The planes we fly in today are powered by propellers or jet engines: topics we’ll discuss later in the course. Simpler flying machines can be made that have no engine at all. These gliders are able to sustain flight simply by taking advantage of airfoils. In our second unit, we will cover concepts in glider design where you’re expected to learn the following:
- The types of gliders and vocabulary used to discuss them
- How to simulate glider effectiveness using modeling software
- How to construct gliders of different sizes and materials
- How to use control surfaces to trim your glider
Last unit we discussed the ideas of lift and drag as well as how airfoils help make flight possible. In this unit we’ll apply those ideas in the creation of a series of gliders. In this unit, you’ll go through three major steps:
- STEP 1: Build a very simple glider to demonstrate the principles, build control surfaces, and get a baseline for distance.
- STEP 2: Use the AERY software to design and build your own custom glider out of balsa wood that can travel at least 75 feet in a straight line
- STEP 3: Work with your team to design and build a large glider that can fly as far across the mat room as possible
When you’re done, you’ll have built three working gliders with increasing knowledge and complexity.
Forces & Surfaces
To start, you’ll get one of the basic glider kits and assemble it following the directions that are provided. This basic glider will demonstrate some principles, but won’t be nearly as good as the gliders we design and build ourselves. Once your glider is together you’ll fly it to see how far it goes and how consistent it is. Then, you’ll take some careful notes on glider principles and glider types. Finally, you’ll brainstorm some of the ways that the kit glider could be improved to possibly fly better.
GRADING & PROCESS
Build the basic glider kit following the directions provided
Add your simple glider data to the class spreadsheet!
Take careful notes on glider principles, glider types, and brainstormed improvements
Have Mr. Benshoof confirm your basic glider & notes
In the last unit we needed to use a simulator to design our airfoils before we spent any time building the physical models. Here, we’ll use a simulation software called AERY to design balsa wood gliders before deciding on a design and building prototypes. You’ve investigated different parts of gliders and planes, and AERY will be able to calculate how likely the glider is to fly based on the given dimensions. Use Aery to design two sample gliders that meet specific criteria.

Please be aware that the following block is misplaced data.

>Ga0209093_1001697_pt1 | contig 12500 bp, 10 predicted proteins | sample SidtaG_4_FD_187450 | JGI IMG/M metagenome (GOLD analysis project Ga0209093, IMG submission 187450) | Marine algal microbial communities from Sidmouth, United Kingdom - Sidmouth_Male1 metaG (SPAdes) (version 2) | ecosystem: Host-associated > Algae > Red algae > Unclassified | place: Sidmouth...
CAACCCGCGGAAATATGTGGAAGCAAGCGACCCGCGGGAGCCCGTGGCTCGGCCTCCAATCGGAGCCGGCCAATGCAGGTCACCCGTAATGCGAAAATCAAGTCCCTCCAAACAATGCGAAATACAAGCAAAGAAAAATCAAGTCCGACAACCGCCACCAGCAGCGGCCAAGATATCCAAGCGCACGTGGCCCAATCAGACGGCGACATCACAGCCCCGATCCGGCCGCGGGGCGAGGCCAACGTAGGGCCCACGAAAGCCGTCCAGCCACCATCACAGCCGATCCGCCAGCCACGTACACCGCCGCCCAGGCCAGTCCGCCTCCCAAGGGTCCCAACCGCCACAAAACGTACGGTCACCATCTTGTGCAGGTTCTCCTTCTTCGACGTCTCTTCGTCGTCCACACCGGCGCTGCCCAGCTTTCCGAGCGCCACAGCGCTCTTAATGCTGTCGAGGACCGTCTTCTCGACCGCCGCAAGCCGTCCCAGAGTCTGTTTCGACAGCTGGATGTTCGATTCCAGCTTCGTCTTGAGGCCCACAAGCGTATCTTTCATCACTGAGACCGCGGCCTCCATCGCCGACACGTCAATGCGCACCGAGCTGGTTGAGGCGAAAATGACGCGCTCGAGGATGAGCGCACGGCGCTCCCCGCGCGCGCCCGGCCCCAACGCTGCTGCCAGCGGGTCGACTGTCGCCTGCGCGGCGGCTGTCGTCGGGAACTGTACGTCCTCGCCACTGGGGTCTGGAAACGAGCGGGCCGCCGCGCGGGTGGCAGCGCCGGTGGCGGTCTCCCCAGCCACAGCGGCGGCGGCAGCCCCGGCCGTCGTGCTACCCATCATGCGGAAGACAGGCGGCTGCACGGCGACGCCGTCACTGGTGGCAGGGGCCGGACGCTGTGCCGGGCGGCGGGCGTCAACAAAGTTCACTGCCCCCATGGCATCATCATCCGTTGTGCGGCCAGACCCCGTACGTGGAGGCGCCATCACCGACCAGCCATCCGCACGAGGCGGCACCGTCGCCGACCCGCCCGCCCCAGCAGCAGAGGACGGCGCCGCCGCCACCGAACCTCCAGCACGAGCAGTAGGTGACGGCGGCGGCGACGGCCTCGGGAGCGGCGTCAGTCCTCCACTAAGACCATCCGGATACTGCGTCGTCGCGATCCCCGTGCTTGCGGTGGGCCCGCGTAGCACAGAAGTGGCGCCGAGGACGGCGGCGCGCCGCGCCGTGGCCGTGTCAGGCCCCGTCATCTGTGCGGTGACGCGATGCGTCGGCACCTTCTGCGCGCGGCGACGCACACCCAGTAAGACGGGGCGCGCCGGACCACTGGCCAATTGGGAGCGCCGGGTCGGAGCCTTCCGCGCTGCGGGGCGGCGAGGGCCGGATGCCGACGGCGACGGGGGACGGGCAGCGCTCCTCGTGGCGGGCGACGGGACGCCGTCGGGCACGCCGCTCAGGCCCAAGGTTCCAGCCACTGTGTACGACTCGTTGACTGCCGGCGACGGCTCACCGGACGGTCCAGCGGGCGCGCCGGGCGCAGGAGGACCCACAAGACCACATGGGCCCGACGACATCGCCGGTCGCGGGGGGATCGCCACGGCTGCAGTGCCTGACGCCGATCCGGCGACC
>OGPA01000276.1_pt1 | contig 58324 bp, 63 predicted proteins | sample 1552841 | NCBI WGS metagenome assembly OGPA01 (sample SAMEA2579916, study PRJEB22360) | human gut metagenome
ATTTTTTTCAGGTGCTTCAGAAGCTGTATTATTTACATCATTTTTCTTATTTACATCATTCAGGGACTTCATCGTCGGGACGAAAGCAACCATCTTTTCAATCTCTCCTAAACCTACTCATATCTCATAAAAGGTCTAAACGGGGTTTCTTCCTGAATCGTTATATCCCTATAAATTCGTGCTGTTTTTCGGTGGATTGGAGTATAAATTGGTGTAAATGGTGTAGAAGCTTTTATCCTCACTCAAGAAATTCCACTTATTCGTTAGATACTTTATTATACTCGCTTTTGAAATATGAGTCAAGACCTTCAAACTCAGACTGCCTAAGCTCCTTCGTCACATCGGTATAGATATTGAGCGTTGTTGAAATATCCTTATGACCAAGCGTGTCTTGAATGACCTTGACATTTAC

Once you’re familiar with the software, design a glider of your making that fits the given criteria. Make sure it has the highest possible AERY number – an indicator of its flyability – and then print your design. You’ll then build the prototype out of balsa wood, add control surfaces, and get it trimmed so it can fly 75 feet down our main hallway!
GRADING & PROCESS
Take careful notes on AERY and glider design
Design the two practice gliders: one traditional, and one canard design
Design your own design that fits within the given size parameters
Build your glider from the printed AERY plans and get it trimmed out to fly 75ft down the hallway!
Have Mr. Benshoof check-off your construction, best flight, and scoring
Building A Glider
Take the Unit 2 Quiz
In the first unit we looked at airfoils in great depth. In fact, there is still some data in our shared AE spreadsheet about which airfoils were the most effective. Then, over the last few weeks we’ve been looking at glider construction and how shapes, sizes, and surfaces all impact glider performance. In this last part of the Glider Design unit you need to work with your team to create (possibly a few) long-distance gliders.
You’ll start by reviewing the glider challenge: go more than 100 ft.
Then your team will design a glider and its construction. You can make multiple gliders if you want, but I expect 1 glider for the group is probably the best way to go based on the time constraint. You will then be able to create a glider out of balsa, foam, carbon fiber, or anything you’d like. It can also be whatever size your materials allow. The goal is to make a glider that can travel at least 100 ft down the hallway near our classroom.
GRADING & PROCESS
Take the Unit 2 Quiz before September 20!
Take some detailed notes the Glider Challenge, Glider Design, Glider Construction, and Glider Trim
Work with your team to design and build a long-distance glider
Each person must document the team’s design process in your engineering notebook!
Be ready to demonstrate your long distance glider on the unit due date!
Part 1 Resources
Part 2 Resources